Independent Project Records is proud to present a priceless jewel documenting pioneering post-punk band Savage Republic's early days with Africa Corps Live at The Whisky A-Go-Go December 30th 1981, a "lost" live recording making it's debut in 2022.
The 40th anniversary of Savage Republic’s seismic debut LP Tragic Figures is certainly cause for celebration and after working closely with Real Gone Music on the recently released expanded reissue of that album, Independent Project Records is proud to present a priceless jewel documenting the group’s early days. Ever wondered about what seeing a blossoming Savage Republic up close must have felt like? Africa Corps Live at The Whisky A-Go-Go December 30th 1981 is here to take us right there, fiercely catapulting listeners in front of one of L.A.’s most iconic stages, back when a young band of UCLA students (Bruce Licher, Mark Erskine, Philip Drucker and Jeff Long), by then still called Africa Corps, was starting to make its way in the punk underground.
Their extraordinary first time at the Whisky was recorded on cassette on December 30th 1981, a momentous night when soon-to-be Savage Republic had been invited to open for Orange County hardcore-turned-post punk outfit Middle Class along with fellow L.A. post punk journeymen Afterimage (it was probably the friendship among band members that made it all happen) and Long Beach-based synth punks Outer Circle. We’re lucky enough to witness most of the future Tragic Figures tracks in a process of highly creative gestation, in the middle of being developed.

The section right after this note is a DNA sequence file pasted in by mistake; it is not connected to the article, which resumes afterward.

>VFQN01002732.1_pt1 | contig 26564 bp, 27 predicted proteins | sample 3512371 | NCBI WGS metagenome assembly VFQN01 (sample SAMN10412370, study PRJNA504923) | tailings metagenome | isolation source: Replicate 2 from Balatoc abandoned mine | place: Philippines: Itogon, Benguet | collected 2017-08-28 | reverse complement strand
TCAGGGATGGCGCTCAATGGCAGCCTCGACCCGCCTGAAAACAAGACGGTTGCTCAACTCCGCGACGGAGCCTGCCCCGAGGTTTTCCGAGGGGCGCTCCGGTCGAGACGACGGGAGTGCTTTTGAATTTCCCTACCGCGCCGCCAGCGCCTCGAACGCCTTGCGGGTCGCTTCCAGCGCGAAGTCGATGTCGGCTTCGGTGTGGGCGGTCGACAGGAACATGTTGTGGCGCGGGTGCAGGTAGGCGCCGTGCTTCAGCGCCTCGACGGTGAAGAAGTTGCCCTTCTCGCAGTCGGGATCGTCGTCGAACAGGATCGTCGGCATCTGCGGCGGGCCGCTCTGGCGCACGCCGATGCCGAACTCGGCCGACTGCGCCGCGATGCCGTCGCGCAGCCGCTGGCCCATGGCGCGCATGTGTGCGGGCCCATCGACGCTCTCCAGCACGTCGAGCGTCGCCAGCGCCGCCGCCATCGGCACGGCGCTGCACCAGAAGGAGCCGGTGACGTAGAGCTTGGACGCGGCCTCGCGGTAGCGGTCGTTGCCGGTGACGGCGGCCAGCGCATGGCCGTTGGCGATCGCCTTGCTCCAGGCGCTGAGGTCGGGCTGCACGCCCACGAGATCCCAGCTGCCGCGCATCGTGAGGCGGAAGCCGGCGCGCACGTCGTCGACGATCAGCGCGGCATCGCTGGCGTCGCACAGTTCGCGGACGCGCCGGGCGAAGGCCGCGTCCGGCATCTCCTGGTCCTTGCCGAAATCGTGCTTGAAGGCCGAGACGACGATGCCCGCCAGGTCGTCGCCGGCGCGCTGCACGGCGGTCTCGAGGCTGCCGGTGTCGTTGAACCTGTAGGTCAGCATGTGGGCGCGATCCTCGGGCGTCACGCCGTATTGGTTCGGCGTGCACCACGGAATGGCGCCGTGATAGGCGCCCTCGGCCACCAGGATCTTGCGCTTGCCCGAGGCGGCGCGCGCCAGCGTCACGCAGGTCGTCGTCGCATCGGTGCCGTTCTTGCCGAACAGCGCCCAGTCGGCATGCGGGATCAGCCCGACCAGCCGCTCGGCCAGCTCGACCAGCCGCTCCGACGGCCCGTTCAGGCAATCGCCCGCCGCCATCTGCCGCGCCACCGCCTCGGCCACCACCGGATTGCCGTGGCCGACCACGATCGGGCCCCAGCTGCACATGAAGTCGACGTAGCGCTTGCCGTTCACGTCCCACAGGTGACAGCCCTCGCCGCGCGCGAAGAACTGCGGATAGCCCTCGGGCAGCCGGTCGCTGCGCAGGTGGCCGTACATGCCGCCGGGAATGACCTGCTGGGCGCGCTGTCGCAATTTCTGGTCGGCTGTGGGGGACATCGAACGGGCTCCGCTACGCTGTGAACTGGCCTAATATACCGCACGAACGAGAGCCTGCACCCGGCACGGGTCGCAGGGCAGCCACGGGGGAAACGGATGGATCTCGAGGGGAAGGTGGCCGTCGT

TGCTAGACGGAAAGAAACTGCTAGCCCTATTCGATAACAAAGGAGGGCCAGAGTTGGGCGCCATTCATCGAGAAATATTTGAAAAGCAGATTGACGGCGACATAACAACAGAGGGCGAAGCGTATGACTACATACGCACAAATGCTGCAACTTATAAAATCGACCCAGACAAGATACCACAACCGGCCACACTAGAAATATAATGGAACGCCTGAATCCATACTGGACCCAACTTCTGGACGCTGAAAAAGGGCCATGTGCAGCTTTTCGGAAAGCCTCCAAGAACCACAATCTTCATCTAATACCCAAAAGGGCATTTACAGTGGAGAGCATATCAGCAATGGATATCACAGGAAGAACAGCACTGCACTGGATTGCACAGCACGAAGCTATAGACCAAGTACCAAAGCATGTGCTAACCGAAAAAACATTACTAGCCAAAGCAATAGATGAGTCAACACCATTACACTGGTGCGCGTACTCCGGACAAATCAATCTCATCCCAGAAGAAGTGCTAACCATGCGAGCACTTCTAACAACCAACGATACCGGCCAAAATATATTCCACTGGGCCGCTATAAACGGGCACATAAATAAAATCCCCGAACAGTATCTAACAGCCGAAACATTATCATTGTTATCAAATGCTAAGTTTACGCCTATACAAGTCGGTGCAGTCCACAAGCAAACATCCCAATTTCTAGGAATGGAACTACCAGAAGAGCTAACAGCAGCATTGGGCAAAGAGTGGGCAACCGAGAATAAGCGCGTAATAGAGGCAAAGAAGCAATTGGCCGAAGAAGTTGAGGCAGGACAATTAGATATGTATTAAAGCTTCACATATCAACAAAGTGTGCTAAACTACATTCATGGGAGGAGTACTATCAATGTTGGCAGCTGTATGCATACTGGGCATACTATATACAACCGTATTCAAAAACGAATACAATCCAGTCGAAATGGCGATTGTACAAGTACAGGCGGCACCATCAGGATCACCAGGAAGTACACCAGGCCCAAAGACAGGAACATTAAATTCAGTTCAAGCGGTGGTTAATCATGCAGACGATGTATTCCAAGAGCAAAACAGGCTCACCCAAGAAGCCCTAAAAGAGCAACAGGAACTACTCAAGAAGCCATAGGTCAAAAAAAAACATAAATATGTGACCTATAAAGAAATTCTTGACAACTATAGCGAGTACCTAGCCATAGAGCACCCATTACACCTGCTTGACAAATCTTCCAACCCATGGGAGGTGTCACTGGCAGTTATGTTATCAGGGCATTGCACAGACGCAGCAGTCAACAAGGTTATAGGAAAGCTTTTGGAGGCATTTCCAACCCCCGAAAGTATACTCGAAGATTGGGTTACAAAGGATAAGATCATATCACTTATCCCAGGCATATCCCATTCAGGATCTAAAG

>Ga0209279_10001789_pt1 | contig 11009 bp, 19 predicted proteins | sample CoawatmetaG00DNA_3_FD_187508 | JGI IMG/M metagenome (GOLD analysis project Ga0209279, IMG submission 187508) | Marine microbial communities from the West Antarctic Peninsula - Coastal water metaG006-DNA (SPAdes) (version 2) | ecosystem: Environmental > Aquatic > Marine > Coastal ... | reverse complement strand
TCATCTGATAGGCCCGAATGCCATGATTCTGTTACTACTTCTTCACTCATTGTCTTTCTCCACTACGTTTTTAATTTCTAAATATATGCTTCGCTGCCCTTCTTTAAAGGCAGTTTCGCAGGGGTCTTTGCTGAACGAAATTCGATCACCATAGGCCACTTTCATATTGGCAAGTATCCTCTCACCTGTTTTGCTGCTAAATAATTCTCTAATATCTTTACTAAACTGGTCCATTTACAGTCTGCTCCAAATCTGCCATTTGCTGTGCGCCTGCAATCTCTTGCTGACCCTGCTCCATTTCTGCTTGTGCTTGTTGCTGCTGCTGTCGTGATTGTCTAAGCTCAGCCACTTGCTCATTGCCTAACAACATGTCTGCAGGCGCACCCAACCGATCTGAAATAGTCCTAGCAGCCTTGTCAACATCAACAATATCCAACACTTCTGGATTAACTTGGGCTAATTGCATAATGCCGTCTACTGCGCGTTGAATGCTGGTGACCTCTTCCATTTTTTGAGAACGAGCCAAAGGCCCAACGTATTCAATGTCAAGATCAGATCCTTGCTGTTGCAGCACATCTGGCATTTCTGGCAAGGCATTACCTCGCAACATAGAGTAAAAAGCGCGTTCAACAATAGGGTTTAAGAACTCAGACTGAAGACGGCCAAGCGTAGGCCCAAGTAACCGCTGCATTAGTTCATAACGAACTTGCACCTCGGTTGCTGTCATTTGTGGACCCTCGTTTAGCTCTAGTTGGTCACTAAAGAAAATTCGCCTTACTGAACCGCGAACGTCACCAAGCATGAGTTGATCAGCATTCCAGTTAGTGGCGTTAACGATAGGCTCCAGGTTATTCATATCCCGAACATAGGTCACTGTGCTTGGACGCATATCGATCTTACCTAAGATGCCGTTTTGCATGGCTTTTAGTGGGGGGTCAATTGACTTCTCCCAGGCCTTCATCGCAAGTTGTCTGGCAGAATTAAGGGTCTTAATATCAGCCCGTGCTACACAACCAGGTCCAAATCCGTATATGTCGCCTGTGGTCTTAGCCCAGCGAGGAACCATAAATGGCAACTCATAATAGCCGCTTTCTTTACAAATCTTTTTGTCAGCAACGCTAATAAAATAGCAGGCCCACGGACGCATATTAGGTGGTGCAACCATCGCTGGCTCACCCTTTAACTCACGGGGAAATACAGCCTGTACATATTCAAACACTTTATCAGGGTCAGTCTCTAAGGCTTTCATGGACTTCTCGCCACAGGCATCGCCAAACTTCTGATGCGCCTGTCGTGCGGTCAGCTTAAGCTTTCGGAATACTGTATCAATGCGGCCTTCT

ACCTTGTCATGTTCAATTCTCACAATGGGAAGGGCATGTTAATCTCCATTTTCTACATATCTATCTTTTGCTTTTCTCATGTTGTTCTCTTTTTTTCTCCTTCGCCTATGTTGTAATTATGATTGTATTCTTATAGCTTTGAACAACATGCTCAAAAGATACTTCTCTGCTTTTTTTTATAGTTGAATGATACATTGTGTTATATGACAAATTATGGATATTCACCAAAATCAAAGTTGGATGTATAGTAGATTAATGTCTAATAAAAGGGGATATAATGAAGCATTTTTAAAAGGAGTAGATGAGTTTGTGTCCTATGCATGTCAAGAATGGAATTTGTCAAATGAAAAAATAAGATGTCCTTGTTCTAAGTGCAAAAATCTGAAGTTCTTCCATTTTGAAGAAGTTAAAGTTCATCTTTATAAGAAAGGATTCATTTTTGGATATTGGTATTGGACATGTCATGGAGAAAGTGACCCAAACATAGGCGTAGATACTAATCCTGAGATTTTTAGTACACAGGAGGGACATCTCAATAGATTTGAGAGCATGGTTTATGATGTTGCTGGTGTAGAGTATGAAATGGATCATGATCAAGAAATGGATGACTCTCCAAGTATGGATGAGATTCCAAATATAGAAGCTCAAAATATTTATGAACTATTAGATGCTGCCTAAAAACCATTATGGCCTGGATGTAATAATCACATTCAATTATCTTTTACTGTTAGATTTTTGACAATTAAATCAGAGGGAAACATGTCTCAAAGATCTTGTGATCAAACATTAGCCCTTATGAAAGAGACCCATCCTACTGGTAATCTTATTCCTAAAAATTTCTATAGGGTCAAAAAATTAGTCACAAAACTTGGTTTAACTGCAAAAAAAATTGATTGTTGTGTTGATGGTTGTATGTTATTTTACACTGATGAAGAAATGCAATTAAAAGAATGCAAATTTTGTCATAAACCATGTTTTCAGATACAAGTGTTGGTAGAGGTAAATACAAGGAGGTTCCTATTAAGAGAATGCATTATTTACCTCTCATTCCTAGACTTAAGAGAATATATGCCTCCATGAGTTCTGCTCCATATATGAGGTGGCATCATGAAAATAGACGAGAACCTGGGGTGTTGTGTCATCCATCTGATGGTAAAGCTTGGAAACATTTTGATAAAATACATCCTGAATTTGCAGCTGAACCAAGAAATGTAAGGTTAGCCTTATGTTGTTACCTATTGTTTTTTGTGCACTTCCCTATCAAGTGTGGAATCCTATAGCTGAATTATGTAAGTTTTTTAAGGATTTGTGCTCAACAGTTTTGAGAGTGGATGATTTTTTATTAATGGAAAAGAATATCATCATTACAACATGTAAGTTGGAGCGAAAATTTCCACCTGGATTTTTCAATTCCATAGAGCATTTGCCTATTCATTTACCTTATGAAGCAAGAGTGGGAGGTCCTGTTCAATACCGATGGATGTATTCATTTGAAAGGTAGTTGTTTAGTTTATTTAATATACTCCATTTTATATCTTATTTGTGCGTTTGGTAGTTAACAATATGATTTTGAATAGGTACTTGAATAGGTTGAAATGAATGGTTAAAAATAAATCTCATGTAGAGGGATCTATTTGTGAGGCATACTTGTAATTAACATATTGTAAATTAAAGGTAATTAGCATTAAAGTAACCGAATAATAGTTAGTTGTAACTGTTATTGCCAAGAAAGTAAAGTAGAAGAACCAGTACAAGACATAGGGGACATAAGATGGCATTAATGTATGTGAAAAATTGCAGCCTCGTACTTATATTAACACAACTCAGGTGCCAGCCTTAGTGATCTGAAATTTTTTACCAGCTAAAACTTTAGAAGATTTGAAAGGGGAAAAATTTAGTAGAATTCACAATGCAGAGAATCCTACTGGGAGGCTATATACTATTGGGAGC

The original tape has now been remastered by Warren DeFever (His Name Is Alive) and unearths a most cathartic performance. It’s hard to fathom, but the four musicians had only been playing together for about eight months at that point, mostly rehearsing in the concrete parking garages at UCLA. Those formative experiences are brilliantly reflected in the sound of Africa Corps Live at The Whisky A-Go-Go December 30th 1981, with its hypnotic blend of industrial and piercing post punk. But the live album is also a powerful reminder of Savage Republic’s flair for containing multitudes: those hardcore inclinations, so of their time they now sound timeless, are unexpectedly intertwined with a kaleidoscopic love of sound that still makes the band stand out from the rest of their contemporaries. Here, the hardcore and the arty are perfectly intertwined; the band emerges as one of the most politically engaged (and lucid) entities of the L.A. underground, while simultaneously reclaiming a love of styles and influences that might have seemed long forgotten by then (Eastern music being the most prominent one). The four-piece appears to be at once trailblazing, sounding like no other band before or since, and eager to dig up its rich, often surprising lineage (they were embodying '60s California’s all-embracing curiosity better than most neo-psychedelic bands). In different hands this amalgamation of punk, industrial, art rock, psychedelia, Eastern sounds, avant-garde, no wave, surf and minimalism would have eventually proved contrived, pretentious, or at least confusing. But this is Savage Republic we’re talking about, and as the loud Whisky crowd - regulars mixing with friends, art school students mixing with tough punks - seems to suggest, it worked, as if by magic. And as if by magic, it still does.
Africa Corps Live at The Whisky A-Go-Go December 30th 1981 is available digitally and in two different CD versions. This numbered and limited Special Edition CD features the iconic hand-letterpress printed oversized die cut pocket folder packaging designed and created by Bruce Licher at his Independent Project Press, and includes a 4-panel insert with story of the band and gig by Camilla Aisa, plus mini-sized reproductions of the 4 different original flyers produced by each of the bands performing on the bill that night. IPR is also producing a “commercial” edition of the CD packaged in a normal-sized 6-panel cardboard wallet folder with additional insert.